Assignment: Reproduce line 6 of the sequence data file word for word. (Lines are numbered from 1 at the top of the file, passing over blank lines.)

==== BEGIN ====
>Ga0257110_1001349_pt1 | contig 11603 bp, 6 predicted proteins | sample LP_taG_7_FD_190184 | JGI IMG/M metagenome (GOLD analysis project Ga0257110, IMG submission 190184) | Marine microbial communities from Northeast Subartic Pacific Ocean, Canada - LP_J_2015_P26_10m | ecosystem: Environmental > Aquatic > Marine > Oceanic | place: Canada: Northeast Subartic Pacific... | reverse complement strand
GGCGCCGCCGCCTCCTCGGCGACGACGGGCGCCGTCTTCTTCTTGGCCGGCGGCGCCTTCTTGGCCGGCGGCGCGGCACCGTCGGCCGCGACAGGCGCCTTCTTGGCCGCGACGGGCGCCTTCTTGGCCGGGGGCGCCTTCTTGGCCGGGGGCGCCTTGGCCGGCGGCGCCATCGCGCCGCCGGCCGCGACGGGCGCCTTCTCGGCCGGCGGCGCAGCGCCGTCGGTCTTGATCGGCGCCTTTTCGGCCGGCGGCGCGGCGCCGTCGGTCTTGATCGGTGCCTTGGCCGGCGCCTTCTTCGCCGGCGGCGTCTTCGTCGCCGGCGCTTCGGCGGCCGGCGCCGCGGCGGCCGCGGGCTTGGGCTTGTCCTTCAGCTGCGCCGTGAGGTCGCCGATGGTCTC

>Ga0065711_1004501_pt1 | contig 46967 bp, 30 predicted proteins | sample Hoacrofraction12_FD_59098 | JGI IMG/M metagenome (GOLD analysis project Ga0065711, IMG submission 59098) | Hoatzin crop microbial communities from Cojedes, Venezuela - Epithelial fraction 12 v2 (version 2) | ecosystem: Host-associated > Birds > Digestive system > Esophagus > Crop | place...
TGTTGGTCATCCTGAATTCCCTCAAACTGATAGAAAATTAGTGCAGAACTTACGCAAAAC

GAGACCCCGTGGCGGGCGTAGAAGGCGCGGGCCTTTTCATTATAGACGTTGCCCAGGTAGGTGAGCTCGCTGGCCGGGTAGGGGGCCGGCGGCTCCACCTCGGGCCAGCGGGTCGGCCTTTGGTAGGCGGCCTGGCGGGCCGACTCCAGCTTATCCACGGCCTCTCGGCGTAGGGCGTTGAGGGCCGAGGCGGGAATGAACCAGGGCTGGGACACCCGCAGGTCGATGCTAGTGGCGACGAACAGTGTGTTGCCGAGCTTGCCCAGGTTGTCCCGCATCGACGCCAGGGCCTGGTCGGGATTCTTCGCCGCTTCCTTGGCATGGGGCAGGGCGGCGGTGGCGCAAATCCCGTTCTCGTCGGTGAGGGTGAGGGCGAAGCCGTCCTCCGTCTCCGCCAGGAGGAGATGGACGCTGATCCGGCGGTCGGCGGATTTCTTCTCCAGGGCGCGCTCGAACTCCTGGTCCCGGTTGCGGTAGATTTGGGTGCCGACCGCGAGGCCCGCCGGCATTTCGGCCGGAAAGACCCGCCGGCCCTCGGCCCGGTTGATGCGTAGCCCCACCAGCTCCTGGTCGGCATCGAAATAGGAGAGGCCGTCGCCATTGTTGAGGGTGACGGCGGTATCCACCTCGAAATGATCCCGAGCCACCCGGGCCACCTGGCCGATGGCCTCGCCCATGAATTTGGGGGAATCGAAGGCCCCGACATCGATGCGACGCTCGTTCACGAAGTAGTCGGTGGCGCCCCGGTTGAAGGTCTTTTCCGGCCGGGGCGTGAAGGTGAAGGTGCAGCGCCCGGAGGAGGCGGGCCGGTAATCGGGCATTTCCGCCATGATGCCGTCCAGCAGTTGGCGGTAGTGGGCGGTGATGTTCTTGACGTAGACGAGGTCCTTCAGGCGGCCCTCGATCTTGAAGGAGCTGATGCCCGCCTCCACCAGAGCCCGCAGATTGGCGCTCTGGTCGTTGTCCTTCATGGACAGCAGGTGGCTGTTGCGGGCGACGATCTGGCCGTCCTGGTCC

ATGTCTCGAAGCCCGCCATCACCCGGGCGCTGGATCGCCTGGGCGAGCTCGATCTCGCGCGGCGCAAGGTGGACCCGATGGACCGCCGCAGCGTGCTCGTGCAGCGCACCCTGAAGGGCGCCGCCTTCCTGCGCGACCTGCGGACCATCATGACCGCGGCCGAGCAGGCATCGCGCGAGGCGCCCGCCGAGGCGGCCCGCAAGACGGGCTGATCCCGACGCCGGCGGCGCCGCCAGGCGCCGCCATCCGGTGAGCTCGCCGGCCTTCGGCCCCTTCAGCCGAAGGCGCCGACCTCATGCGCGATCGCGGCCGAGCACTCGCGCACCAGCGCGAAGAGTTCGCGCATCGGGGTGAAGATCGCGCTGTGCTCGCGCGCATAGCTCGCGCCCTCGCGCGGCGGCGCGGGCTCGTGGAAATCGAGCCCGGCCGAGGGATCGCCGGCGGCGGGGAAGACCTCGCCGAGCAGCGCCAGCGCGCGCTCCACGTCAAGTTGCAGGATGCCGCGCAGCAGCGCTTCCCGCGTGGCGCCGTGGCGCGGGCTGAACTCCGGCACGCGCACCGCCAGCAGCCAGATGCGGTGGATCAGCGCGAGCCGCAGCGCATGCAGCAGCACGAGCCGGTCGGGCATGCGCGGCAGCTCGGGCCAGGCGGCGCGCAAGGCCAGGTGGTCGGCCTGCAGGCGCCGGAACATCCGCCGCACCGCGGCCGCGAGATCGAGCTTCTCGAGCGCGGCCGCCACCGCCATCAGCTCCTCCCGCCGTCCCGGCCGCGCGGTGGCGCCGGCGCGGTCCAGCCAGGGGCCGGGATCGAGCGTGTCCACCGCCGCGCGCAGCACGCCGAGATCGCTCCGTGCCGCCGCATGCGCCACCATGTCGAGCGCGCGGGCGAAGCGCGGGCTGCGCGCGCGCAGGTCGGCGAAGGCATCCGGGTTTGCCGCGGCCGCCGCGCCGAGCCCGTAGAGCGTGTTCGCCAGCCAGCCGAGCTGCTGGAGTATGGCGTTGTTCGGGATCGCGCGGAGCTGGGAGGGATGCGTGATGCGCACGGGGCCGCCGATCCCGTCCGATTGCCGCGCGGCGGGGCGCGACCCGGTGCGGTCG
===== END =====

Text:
ATGTCTCGAAGCCCGCCATCACCCGGGCGCTGGATCGCCTGGGCGAGCTCGATCTCGCGCGGCGCAAGGTGGACCCGATGGACCGCCGCAGCGTGCTCGTGCAGCGCACCCTGAAGGGCGCCGCCTTCCTGCGCGACCTGCGGACCATCATGACCGCGGCCGAGCAGGCATCGCGCGAGGCGCCCGCCGAGGCGGCCCGCAAGACGGGCTGATCCCGACGCCGGCGGCGCCGCCAGGCGCCGCCATCCGGTGAGCTCGCCGGCCTTCGGCCCCTTCAGCCGAAGGCGCCGACCTCATGCGCGATCGCGGCCGAGCACTCGCGCACCAGCGCGAAGAGTTCGCGCATCGGGGTGAAGATCGCGCTGTGCTCGCGCGCATAGCTCGCGCCCTCGCGCGGCGGCGCGGGCTCGTGGAAATCGAGCCCGGCCGAGGGATCGCCGGCGGCGGGGAAGACCTCGCCGAGCAGCGCCAGCGCGCGCTCCACGTCAAGTTGCAGGATGCCGCGCAGCAGCGCTTCCCGCGTGGCGCCGTGGCGCGGGCTGAACTCCGGCACGCGCACCGCCAGCAGCCAGATGCGGTGGATCAGCGCGAGCCGCAGCGCATGCAGCAGCACGAGCCGGTCGGGCATGCGCGGCAGCTCGGGCCAGGCGGCGCGCAAGGCCAGGTGGTCGGCCTGCAGGCGCCGGAACATCCGCCGCACCGCGGCCGCGAGATCGAGCTTCTCGAGCGCGGCCGCCACCGCCATCAGCTCCTCCCGCCGTCCCGGCCGCGCGGTGGCGCCGGCGCGGTCCAGCCAGGGGCCGGGATCGAGCGTGTCCACCGCCGCGCGCAGCACGCCGAGATCGCTCCGTGCCGCCGCATGCGCCACCATGTCGAGCGCGCGGGCGAAGCGCGGGCTGCGCGCGCGCAGGTCGGCGAAGGCATCCGGGTTTGCCGCGGCCGCCGCGCCGAGCCCGTAGAGCGTGTTCGCCAGCCAGCCGAGCTGCTGGAGTATGGCGTTGTTCGGGATCGCGCGGAGCTGGGAGGGATGCGTGATGCGCACGGGGCCGCCGATCCCGTCCGATTGCCGCGCGGCGGGGCGCGACCCGGTGCGGTCG